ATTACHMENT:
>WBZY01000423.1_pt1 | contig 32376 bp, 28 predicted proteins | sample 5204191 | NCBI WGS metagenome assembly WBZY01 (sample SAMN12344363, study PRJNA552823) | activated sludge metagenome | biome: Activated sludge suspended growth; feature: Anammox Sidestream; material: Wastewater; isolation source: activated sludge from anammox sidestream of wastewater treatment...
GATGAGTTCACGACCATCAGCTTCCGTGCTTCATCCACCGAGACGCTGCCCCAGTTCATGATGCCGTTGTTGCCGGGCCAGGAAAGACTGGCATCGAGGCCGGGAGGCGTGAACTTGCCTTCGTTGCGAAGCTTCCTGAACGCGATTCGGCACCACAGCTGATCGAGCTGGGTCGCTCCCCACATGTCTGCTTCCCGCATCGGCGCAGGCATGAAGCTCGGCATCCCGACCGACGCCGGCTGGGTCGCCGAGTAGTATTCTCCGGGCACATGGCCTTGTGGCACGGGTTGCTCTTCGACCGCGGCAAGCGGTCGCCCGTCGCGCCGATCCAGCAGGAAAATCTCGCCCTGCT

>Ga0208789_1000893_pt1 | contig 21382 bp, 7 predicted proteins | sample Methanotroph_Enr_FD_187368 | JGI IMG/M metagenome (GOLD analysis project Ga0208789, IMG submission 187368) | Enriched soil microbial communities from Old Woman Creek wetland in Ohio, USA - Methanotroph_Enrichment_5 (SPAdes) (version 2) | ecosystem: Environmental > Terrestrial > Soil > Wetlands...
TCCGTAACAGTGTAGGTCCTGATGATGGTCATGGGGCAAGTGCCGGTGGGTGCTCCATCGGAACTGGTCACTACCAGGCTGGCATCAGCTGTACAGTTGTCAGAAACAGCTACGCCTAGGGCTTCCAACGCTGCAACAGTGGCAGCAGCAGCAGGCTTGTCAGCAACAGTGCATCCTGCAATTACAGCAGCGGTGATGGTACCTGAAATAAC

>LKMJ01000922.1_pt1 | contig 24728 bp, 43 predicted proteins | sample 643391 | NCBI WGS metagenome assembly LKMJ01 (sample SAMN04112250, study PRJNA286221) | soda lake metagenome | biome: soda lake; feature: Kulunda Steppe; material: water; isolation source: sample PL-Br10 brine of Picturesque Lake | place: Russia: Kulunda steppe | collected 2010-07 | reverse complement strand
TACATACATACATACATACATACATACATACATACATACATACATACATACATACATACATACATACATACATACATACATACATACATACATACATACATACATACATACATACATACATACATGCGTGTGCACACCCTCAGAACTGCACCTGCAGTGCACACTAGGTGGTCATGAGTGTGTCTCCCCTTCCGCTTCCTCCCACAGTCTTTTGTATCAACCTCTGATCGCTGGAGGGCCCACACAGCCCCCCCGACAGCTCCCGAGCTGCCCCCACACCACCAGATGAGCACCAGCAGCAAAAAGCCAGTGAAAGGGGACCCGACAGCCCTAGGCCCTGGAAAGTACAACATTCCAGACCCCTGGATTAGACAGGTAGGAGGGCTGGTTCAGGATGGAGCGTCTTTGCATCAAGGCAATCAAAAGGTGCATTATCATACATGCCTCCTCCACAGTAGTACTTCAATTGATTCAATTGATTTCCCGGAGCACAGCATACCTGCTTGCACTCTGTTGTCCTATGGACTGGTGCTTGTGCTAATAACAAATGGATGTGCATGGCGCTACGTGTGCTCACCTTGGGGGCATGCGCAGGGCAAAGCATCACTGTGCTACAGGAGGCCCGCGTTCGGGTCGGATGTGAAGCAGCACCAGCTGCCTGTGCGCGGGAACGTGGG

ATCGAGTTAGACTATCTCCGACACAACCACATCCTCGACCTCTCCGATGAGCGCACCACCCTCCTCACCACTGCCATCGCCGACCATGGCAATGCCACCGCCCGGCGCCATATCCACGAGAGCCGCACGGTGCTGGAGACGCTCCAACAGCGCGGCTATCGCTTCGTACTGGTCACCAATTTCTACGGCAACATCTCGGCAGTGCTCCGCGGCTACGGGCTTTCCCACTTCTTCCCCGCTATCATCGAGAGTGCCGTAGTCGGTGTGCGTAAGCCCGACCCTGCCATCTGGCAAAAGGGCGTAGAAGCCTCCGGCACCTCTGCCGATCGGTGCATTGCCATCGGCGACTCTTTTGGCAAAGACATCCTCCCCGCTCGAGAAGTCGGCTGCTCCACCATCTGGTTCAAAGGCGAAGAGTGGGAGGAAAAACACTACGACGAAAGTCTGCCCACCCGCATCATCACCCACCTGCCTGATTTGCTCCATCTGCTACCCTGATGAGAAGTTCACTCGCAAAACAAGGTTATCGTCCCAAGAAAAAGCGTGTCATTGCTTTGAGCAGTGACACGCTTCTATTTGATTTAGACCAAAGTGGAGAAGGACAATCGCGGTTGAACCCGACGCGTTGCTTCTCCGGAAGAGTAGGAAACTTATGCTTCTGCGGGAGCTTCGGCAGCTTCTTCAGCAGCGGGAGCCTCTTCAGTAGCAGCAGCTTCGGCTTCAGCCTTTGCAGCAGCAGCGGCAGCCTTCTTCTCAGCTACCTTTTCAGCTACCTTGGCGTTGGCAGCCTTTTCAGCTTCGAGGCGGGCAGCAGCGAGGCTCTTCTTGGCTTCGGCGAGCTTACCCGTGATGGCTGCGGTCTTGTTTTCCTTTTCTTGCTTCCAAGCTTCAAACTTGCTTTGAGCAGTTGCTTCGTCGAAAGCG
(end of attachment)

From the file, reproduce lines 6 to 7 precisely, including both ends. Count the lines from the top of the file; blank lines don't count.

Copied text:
TACATACATACATACATACATACATACATACATACATACATACATACATACATACATACATACATACATACATACATACATACATACATACATACATACATACATACATACATACATACATACATGCGTGTGCACACCCTCAGAACTGCACCTGCAGTGCACACTAGGTGGTCATGAGTGTGTCTCCCCTTCCGCTTCCTCCCACAGTCTTTTGTATCAACCTCTGATCGCTGGAGGGCCCACACAGCCCCCCCGACAGCTCCCGAGCTGCCCCCACACCACCAGATGAGCACCAGCAGCAAAAAGCCAGTGAAAGGGGACCCGACAGCCCTAGGCCCTGGAAAGTACAACATTCCAGACCCCTGGATTAGACAGGTAGGAGGGCTGGTTCAGGATGGAGCGTCTTTGCATCAAGGCAATCAAAAGGTGCATTATCATACATGCCTCCTCCACAGTAGTACTTCAATTGATTCAATTGATTTCCCGGAGCACAGCATACCTGCTTGCACTCTGTTGTCCTATGGACTGGTGCTTGTGCTAATAACAAATGGATGTGCATGGCGCTACGTGTGCTCACCTTGGGGGCATGCGCAGGGCAAAGCATCACTGTGCTACAGGAGGCCCGCGTTCGGGTCGGATGTGAAGCAGCACCAGCTGCCTGTGCGCGGGAACGTGGG

ATCGAGTTAGACTATCTCCGACACAACCACATCCTCGACCTCTCCGATGAGCGCACCACCCTCCTCACCACTGCCATCGCCGACCATGGCAATGCCACCGCCCGGCGCCATATCCACGAGAGCCGCACGGTGCTGGAGACGCTCCAACAGCGCGGCTATCGCTTCGTACTGGTCACCAATTTCTACGGCAACATCTCGGCAGTGCTCCGCGGCTACGGGCTTTCCCACTTCTTCCCCGCTATCATCGAGAGTGCCGTAGTCGGTGTGCGTAAGCCCGACCCTGCCATCTGGCAAAAGGGCGTAGAAGCCTCCGGCACCTCTGCCGATCGGTGCATTGCCATCGGCGACTCTTTTGGCAAAGACATCCTCCCCGCTCGAGAAGTCGGCTGCTCCACCATCTGGTTCAAAGGCGAAGAGTGGGAGGAAAAACACTACGACGAAAGTCTGCCCACCCGCATCATCACCCACCTGCCTGATTTGCTCCATCTGCTACCCTGATGAGAAGTTCACTCGCAAAACAAGGTTATCGTCCCAAGAAAAAGCGTGTCATTGCTTTGAGCAGTGACACGCTTCTATTTGATTTAGACCAAAGTGGAGAAGGACAATCGCGGTTGAACCCGACGCGTTGCTTCTCCGGAAGAGTAGGAAACTTATGCTTCTGCGGGAGCTTCGGCAGCTTCTTCAGCAGCGGGAGCCTCTTCAGTAGCAGCAGCTTCGGCTTCAGCCTTTGCAGCAGCAGCGGCAGCCTTCTTCTCAGCTACCTTTTCAGCTACCTTGGCGTTGGCAGCCTTTTCAGCTTCGAGGCGGGCAGCAGCGAGGCTCTTCTTGGCTTCGGCGAGCTTACCCGTGATGGCTGCGGTCTTGTTTTCCTTTTCTTGCTTCCAAGCTTCAAACTTGCTTTGAGCAGTTGCTTCGTCGAAAGCG